We are all going to die. Eventually. That’s a simple fact of life – death and taxes are coming for you. Nothing reminds us of our mortality more clearly than the popular (over 6 million downloads and counting) Japanese mobile game Survive! Mola mola (Apple, Android).
If you haven’t played it before, Survive! Mola mola! is a game about the ocean sunfish, aka mola mola. In the game, you play the role of a random newly hatched ocean sunfish and you try not to die. That’s the game – don’t die. The game has touch and click controls and you try to survive. You feed the fish varying things, unlocking new and larger things to eat as you progress. You go on “adventures,” which are basically different things the mola mola will do in its life. These include encountering fishermen, swim deeper to try to find more food to eat, and trying to shake off parasites. Yet, in the end – death is always imminent. From the time you are in the egg to the time you get out, death is around every corner. Some mola mola do not survive as eggs – each adult female will lay 300,000,000 eggs at a given time. Some mola mola will choke on shrimp shells. Some will run into rocks, not moving out of the way in time. Death is everywhere and the more you learn about the mola mola’s lifespan, the more you see of death.
After you die in the game, you restart as a new fish. This one stronger and healthier than the one before. Less likely to die from the way in which the previous mola mola died, but still readily prone to death. Death is still everywhere, you are just smarter and stronger than the previous fish. Make no mistake – you will still die.
As a human, death is still around every single corner. There are potential muggers. There are diseases. The very air we breath is slowly killing our bodies – as oxygen heavily oxidizes every part of our being weakening it. Cancer is all but certain if you live long enough. Death is imminent and unavoidable. So, what in the world is the point? We’re all going to die, so what are we supposed to do and why are we supposed to do it? Should we fear death?
In the case of the mola mola, the fish doesn’t want to die and obviously tries to avoid it. Sometimes, however, death just happens. They don’t want it to happen, but it does. Sometimes the sight of death causes the mola mola to die. Do they fear it? If they truly feared death would they continue to eat all the things which may eventually kill them? Would they ride head first into human nets because the food looks so delicious? Would they keep diving into the deep knowing it could kill them due to the pressure differences or cold? While they are animals and may not have the same senses we as humans do, they accept a certian level of risk of death knowing that there are still needs which must be met.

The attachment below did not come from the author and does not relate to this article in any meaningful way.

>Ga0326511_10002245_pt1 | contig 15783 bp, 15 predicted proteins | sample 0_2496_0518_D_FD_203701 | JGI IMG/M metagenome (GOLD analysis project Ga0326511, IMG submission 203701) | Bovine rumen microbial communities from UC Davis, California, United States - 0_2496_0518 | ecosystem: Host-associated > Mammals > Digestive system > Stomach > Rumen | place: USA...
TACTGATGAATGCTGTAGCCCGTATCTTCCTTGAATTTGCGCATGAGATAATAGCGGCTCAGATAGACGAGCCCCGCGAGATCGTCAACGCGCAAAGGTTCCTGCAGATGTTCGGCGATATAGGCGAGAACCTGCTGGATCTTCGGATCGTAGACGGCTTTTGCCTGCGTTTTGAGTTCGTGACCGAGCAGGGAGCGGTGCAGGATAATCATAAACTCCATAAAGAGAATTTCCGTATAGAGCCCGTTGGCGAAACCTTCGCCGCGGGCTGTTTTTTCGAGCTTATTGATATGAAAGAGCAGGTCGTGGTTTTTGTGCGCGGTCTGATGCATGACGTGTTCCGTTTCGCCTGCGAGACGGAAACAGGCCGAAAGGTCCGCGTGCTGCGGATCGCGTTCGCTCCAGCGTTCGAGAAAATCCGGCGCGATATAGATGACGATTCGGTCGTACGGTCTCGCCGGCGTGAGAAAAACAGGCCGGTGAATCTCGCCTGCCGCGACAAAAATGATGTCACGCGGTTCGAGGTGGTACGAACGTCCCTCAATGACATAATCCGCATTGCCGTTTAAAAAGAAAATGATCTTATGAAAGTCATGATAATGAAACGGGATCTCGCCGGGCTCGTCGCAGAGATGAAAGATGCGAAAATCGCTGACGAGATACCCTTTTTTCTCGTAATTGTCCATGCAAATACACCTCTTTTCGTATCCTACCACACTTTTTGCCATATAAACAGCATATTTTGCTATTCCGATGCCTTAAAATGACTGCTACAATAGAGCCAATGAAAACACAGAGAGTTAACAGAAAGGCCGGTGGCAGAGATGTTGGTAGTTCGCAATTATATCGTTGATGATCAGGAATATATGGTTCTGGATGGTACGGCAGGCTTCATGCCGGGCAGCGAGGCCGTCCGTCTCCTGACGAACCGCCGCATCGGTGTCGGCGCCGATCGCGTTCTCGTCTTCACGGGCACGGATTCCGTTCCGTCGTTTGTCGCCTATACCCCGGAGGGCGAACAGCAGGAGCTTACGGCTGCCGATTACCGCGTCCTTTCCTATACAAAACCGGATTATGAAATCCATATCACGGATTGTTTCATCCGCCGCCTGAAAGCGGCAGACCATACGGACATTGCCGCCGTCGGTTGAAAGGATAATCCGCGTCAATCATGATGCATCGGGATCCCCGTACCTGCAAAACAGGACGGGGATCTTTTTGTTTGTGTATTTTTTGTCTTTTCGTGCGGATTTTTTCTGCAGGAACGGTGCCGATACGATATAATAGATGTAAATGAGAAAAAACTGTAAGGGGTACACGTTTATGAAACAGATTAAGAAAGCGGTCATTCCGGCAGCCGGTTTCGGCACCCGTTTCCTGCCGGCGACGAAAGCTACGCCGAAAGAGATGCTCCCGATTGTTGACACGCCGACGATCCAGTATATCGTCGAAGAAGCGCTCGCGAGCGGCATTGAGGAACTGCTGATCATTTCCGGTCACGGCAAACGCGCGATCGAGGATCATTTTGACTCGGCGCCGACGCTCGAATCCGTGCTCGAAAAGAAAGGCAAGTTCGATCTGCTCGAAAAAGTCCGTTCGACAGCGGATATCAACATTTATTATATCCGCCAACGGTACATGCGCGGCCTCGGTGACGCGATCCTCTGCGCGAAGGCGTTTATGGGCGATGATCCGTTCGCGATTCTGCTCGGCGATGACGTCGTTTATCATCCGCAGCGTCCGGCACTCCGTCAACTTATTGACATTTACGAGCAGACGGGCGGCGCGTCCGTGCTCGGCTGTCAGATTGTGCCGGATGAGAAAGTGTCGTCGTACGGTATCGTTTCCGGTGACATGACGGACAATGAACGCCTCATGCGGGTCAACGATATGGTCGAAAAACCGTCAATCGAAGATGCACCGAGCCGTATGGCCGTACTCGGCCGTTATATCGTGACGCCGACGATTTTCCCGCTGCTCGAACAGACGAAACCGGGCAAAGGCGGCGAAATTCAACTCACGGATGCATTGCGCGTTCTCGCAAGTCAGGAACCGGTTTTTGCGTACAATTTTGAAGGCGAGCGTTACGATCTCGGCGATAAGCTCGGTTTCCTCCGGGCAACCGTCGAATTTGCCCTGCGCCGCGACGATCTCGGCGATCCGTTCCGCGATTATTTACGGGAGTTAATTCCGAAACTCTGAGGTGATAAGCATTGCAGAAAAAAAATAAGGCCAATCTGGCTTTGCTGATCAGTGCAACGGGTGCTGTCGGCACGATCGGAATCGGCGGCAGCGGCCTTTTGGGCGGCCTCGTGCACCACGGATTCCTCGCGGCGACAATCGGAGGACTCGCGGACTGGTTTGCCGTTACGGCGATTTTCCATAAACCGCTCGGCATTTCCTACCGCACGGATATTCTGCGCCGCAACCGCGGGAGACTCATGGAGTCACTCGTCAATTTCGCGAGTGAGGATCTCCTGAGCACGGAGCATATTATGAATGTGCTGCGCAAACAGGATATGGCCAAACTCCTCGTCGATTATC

In the case of humans we need to ask ourselves – what do we fear? Is death among those things? For many, death is a top fear. They are afraid of the many things which can destroy our frail, human bodies. And let’s be clear – there are a lot of things that can kill us. From falling down a flight of stairs, to a car accident, to a piano falling on your head. Death is all around us as it is with the mola mola, but like the fish we also accept a certain level of risk in life knowing we too have needs which must be met. But, unlike the fish, the fear still can become controlling. It can prevent us from applying to certain jobs. It can prevent us from going on adventures with friends. It can also prevent us from reaching out in faith for missions.
The unknown can be scary, but it’s everywhere. If we lived in bubbles ignoring the unknown forever to avoid death – we’d live as they did in the Dark Ages in Europe. There was no advancement of technology, only spread of disease, pestilence, ignorance, and sorrow.
As a Christian, I should not fear death? Why? Let’s ask the Apostle Paul tell you. In Philippians 1:21-26, Paul tells us about two choices – continuing to live or to die. The choice was not one based out of fear, in Paul’s mind. Dying, to him, was better than living. Why? When we die, we are with Christ. But, he prefers to live now as he can do good work here on Earth spreading the Gospel of Christ. There was no need for him to fear death as he knew his salvation in Christ Jesus was secured. Therefore, what did he have to fear? This knowledge allowed him to live boldly, not fearing death despite its inevitability.
For the Christian, death isn’t so much a thing to fear – but a chance to return home. A chance to be with our maker. The mola mola does not have such hope, but still lives boldly. We should learn to do the same.
Yes, death is around every corner potentially ending this life that we know. Yet, as a Christian I find hope in the faith that this is not the end for me; my story continues in death in Christ.